City of San Antonio, Texas


Ethics Advisory Opinion No. 87

March 25, 2004

Issued By: City Attorney’s Office




I.  Issue


May a city official or employee accept an invitation to a reception for a sporting event?



II.  Factual Background


A city official has been invited to attend a welcome reception in connection with a sporting event.  The event’s sponsor has offered to waive the entrance fee for the official.  The official asks whether he may accept this invitation and, if so, whether there are any applicable reporting requirements.  The event’s sponsor is an entity that does business with the city.



III.  The Ethics Code Gift Provisions


Section 2-45(a) of the City Code (Ethics Code) states:


General Rule.

(1)          A city official or employee shall not solicit, accept, or agree to accept any gift or benefit for himself or herself or his or her business:

(A)    that reasonably tends to influence or reward official conduct; or

(B)     that the official or employee knows or should know is being offered with the intent to influence or reward official conduct.


(2)          A city official or employee shall not solicit, accept, or agree to accept any gift or benefit, save and except for items received that are of nominal value and meals in an individual expense of $50 or less at any occurrence, or meals with no more than a cumulative value of $500 in a single calendar year, from a single source, from:


(A)    any individual or business entity doing or seeking to do business with the City; or

(B)     any registered lobbyist or public relations firm; or

(C) any person seeking or advocating on zoning or platting matters before a city body.


The ethics code provides some exceptions to these restrictions. Section 2-45(b)(6) allows an official or an employee to accept admission to events in connection with the official or employee’s duties as a representative of the city. Section 2-45(b)(10) also provides that an official or employee may accept:


          Admission to a widely attended event, such as a convention, conference, symposium, forum, panel discussion, dinner, viewing, reception or similar event, offered by the sponsor of the event, and unsolicited by the City official or employee, if

(A)    the official or employee participates in the event as a speaker or panel participant by presenting information related to matters before the City; or

(B)    the official or employee performs a ceremonial function appropriate to that individual’s position with the City; or

(C)    attendance at the event is appropriate to the performance of the official duties or representative function of the official or employee;


Both Section 2-45(b)(6) and (b)(10) permit the official to accept admission to events in which they will participate in some ceremonial or representational role.   Officials or employees subject to financial reporting requirements are not required to report admission to such events. See Section 2-74(n)(5) and Section 2-78 of the City Ethics Code.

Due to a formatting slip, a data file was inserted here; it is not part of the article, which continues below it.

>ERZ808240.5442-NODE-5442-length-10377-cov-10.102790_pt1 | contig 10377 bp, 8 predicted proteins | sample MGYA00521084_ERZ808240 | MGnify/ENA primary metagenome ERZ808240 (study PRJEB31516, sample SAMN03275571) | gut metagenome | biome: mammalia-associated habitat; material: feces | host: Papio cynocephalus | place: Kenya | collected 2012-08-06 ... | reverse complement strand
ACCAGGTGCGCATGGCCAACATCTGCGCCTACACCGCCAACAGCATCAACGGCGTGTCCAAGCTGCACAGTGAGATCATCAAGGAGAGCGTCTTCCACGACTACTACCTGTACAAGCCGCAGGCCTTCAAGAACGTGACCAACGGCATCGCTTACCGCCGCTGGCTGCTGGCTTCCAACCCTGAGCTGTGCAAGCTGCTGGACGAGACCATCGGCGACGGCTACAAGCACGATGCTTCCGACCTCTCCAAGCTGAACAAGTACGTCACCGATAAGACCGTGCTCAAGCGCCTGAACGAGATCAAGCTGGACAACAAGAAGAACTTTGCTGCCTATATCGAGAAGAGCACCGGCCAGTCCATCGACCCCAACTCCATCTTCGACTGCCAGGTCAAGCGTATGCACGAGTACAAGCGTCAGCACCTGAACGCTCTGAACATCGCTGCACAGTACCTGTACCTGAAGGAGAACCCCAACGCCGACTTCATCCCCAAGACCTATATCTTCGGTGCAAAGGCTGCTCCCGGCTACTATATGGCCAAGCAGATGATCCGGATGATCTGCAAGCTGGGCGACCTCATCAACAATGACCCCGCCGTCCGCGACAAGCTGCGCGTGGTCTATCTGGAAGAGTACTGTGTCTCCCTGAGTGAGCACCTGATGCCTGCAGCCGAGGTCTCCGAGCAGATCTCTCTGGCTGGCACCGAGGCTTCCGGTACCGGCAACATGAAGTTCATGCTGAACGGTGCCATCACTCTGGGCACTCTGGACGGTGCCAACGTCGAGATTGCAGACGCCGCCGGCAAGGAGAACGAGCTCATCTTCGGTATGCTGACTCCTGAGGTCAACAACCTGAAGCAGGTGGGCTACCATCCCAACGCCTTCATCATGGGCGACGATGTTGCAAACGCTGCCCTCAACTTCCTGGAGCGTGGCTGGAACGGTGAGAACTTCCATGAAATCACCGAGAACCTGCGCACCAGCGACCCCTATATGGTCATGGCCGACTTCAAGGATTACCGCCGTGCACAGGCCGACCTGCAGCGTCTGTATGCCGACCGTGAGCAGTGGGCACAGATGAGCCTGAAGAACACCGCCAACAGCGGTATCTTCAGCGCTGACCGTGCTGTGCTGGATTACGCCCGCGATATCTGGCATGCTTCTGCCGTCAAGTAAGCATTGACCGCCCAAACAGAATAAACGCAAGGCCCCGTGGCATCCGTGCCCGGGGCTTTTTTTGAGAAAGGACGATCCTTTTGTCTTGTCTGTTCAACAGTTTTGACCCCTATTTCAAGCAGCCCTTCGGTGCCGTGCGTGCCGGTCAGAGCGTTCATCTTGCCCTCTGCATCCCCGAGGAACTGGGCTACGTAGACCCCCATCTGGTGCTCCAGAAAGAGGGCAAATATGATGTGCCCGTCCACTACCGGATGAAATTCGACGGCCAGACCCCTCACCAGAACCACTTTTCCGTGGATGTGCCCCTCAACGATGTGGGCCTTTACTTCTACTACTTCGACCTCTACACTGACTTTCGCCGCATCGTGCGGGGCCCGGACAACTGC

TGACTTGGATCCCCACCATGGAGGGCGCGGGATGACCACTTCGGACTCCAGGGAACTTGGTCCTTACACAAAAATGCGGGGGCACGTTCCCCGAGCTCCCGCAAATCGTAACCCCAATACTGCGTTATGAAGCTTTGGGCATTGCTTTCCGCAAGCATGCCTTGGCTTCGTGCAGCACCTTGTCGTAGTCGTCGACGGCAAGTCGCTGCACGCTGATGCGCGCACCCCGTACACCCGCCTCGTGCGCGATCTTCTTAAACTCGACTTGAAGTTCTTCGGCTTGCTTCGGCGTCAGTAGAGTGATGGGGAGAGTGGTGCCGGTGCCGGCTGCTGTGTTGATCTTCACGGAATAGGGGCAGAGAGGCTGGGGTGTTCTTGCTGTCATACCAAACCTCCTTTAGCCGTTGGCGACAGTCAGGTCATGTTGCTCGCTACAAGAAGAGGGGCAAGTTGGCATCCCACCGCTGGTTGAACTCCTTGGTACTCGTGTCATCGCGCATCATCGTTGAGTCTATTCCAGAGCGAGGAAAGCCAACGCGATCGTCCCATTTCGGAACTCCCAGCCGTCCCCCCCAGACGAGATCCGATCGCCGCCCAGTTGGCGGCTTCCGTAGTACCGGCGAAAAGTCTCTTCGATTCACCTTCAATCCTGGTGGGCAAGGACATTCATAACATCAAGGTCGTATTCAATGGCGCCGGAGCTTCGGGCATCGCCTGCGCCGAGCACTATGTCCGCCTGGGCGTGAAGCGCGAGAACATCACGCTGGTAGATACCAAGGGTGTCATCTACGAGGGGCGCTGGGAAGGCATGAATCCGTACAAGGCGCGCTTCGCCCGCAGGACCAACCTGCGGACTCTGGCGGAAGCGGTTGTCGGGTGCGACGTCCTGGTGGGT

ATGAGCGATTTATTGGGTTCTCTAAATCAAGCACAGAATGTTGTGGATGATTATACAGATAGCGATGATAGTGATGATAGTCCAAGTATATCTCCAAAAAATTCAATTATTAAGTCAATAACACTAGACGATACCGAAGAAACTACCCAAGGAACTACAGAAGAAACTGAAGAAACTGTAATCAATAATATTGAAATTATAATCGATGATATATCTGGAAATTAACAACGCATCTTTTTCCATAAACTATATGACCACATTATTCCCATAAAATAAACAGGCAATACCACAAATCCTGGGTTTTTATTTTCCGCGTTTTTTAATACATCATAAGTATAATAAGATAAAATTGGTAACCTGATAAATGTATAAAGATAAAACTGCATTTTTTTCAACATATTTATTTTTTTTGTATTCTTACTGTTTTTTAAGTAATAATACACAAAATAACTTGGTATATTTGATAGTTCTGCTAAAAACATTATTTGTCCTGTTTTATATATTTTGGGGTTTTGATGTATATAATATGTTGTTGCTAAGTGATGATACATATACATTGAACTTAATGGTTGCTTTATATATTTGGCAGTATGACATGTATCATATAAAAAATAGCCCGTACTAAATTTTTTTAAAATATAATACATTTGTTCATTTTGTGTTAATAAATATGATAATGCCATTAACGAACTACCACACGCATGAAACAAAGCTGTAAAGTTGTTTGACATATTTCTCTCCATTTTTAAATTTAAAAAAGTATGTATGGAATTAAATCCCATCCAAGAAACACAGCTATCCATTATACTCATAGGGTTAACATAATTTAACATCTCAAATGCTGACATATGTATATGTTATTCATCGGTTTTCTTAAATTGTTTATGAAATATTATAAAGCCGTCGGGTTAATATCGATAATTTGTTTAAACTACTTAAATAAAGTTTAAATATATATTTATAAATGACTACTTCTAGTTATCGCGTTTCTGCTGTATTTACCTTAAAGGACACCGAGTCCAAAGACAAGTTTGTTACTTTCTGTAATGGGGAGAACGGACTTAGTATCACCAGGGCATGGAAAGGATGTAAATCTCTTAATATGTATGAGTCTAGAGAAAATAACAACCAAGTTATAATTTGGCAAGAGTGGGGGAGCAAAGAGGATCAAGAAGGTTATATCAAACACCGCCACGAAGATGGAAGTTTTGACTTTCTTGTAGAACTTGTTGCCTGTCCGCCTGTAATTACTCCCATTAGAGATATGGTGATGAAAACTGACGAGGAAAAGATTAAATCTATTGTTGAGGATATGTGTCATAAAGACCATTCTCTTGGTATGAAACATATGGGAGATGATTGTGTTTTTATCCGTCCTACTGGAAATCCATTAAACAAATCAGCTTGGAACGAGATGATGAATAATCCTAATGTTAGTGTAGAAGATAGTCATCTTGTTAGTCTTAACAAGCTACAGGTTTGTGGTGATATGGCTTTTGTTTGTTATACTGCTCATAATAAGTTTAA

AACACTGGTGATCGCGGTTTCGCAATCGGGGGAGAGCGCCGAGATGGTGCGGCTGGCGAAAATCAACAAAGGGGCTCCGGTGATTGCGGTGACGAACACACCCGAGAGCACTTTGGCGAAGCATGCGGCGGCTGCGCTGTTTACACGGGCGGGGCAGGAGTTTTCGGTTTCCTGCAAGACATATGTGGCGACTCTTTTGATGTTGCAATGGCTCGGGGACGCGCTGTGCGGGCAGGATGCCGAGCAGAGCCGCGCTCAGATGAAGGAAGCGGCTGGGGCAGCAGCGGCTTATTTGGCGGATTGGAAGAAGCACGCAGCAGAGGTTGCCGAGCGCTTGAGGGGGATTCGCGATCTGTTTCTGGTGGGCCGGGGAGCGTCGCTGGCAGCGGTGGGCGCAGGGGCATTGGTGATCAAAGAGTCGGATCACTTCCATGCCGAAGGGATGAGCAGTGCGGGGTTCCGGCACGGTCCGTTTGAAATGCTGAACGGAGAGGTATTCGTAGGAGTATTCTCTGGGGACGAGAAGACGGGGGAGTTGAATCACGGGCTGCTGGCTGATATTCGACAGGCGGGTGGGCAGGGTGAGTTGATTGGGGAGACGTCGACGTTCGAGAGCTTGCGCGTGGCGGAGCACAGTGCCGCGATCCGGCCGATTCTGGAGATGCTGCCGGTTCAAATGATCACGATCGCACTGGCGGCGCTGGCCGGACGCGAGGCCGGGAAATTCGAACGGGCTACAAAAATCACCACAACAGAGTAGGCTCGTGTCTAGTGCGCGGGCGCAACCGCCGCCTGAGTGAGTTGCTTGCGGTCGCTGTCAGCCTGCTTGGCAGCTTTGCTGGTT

Finally, Section 2-45(b)(13) allows a city official or employee to accept “lodging, transportation, or entertainment that the official or employee accepts as a guest up to $500 from a single source in a calendar year.” This exception is contingent upon the recipient and the donor complying with any applicable reporting laws or regulations.  



IV.  May the Official Accept Invitation for Free Admission?


Under the circumstances described in this inquiry, the official has not been invited to the reception to participate in any ceremonial or representational capacity. Accordingly, the official may not accept the invitation pursuant to the exceptions in Section 2-45(b)(6) or (b)(10).   


The official may accept the invitation under the “entertainment” exception under Section 2-45(b)(13), so long as he attends as the guest of the donor, the value of the gift does not exceed $500 and he complies with all applicable reporting requirements.



V.  Must the Official Report the Gift of Free Admission?


The official is within the list of individuals who are required to submit annual financial disclosure statements under Section 2-73 of the City Code. These reports must include a description of any gifts valued over $100 and identify the donor. 


See also Texas Ethics Commission Advisory Opinion No. 64 (1992) (public official may accept invitation to reception as a guest of the donor, if the donor and donee comply with any applicable reporting requirement.).



VI.  Conclusion


The official may accept admission to the reception event under Section 2-45(b)(13) (the “entertainment” exception) of the City Code (Ethics Code), so long as he attends as the guest of the donor, the value of the gift does not exceed $500 and he complies with all applicable reporting requirements. It is the responsibility of the recipient of the gift to make a good faith effort to determine the fair market value of the invitation.